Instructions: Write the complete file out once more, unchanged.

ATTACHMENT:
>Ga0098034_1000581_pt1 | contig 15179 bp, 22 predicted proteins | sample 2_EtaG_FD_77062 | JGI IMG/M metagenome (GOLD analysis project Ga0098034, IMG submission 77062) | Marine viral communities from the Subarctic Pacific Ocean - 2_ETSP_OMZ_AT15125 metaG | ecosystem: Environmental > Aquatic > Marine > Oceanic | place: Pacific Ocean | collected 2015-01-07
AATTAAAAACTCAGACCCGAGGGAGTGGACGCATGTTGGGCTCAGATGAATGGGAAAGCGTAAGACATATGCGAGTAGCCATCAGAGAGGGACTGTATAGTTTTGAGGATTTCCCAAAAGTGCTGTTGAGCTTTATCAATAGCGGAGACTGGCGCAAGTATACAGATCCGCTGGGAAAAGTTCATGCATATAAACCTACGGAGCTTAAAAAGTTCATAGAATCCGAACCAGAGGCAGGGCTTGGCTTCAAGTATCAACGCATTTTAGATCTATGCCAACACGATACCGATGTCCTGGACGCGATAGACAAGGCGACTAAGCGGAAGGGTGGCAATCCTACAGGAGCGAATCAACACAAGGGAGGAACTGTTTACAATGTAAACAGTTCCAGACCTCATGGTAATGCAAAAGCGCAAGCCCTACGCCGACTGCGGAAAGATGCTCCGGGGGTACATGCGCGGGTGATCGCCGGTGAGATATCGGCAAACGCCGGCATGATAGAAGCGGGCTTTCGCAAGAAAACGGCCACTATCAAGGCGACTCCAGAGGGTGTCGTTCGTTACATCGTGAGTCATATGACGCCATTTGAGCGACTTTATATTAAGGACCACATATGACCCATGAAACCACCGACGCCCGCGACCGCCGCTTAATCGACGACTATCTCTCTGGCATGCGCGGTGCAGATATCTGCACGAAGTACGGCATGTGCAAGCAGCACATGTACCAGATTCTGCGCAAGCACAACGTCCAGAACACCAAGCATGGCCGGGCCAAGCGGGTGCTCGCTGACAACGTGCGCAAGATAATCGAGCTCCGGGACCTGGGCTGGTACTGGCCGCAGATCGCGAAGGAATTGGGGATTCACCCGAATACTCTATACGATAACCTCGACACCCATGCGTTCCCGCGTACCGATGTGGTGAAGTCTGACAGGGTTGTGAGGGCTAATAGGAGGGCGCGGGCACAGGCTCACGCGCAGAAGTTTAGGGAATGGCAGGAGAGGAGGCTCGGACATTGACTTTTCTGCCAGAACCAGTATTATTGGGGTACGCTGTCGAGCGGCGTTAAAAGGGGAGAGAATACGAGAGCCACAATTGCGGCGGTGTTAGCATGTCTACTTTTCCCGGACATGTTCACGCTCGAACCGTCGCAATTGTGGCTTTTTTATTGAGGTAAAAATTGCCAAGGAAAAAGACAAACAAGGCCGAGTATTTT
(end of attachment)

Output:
>Ga0098034_1000581_pt1 | contig 15179 bp, 22 predicted proteins | sample 2_EtaG_FD_77062 | JGI IMG/M metagenome (GOLD analysis project Ga0098034, IMG submission 77062) | Marine viral communities from the Subarctic Pacific Ocean - 2_ETSP_OMZ_AT15125 metaG | ecosystem: Environmental > Aquatic > Marine > Oceanic | place: Pacific Ocean | collected 2015-01-07
AATTAAAAACTCAGACCCGAGGGAGTGGACGCATGTTGGGCTCAGATGAATGGGAAAGCGTAAGACATATGCGAGTAGCCATCAGAGAGGGACTGTATAGTTTTGAGGATTTCCCAAAAGTGCTGTTGAGCTTTATCAATAGCGGAGACTGGCGCAAGTATACAGATCCGCTGGGAAAAGTTCATGCATATAAACCTACGGAGCTTAAAAAGTTCATAGAATCCGAACCAGAGGCAGGGCTTGGCTTCAAGTATCAACGCATTTTAGATCTATGCCAACACGATACCGATGTCCTGGACGCGATAGACAAGGCGACTAAGCGGAAGGGTGGCAATCCTACAGGAGCGAATCAACACAAGGGAGGAACTGTTTACAATGTAAACAGTTCCAGACCTCATGGTAATGCAAAAGCGCAAGCCCTACGCCGACTGCGGAAAGATGCTCCGGGGGTACATGCGCGGGTGATCGCCGGTGAGATATCGGCAAACGCCGGCATGATAGAAGCGGGCTTTCGCAAGAAAACGGCCACTATCAAGGCGACTCCAGAGGGTGTCGTTCGTTACATCGTGAGTCATATGACGCCATTTGAGCGACTTTATATTAAGGACCACATATGACCCATGAAACCACCGACGCCCGCGACCGCCGCTTAATCGACGACTATCTCTCTGGCATGCGCGGTGCAGATATCTGCACGAAGTACGGCATGTGCAAGCAGCACATGTACCAGATTCTGCGCAAGCACAACGTCCAGAACACCAAGCATGGCCGGGCCAAGCGGGTGCTCGCTGACAACGTGCGCAAGATAATCGAGCTCCGGGACCTGGGCTGGTACTGGCCGCAGATCGCGAAGGAATTGGGGATTCACCCGAATACTCTATACGATAACCTCGACACCCATGCGTTCCCGCGTACCGATGTGGTGAAGTCTGACAGGGTTGTGAGGGCTAATAGGAGGGCGCGGGCACAGGCTCACGCGCAGAAGTTTAGGGAATGGCAGGAGAGGAGGCTCGGACATTGACTTTTCTGCCAGAACCAGTATTATTGGGGTACGCTGTCGAGCGGCGTTAAAAGGGGAGAGAATACGAGAGCCACAATTGCGGCGGTGTTAGCATGTCTACTTTTCCCGGACATGTTCACGCTCGAACCGTCGCAATTGTGGCTTTTTTATTGAGGTAAAAATTGCCAAGGAAAAAGACAAACAAGGCCGAGTATTTT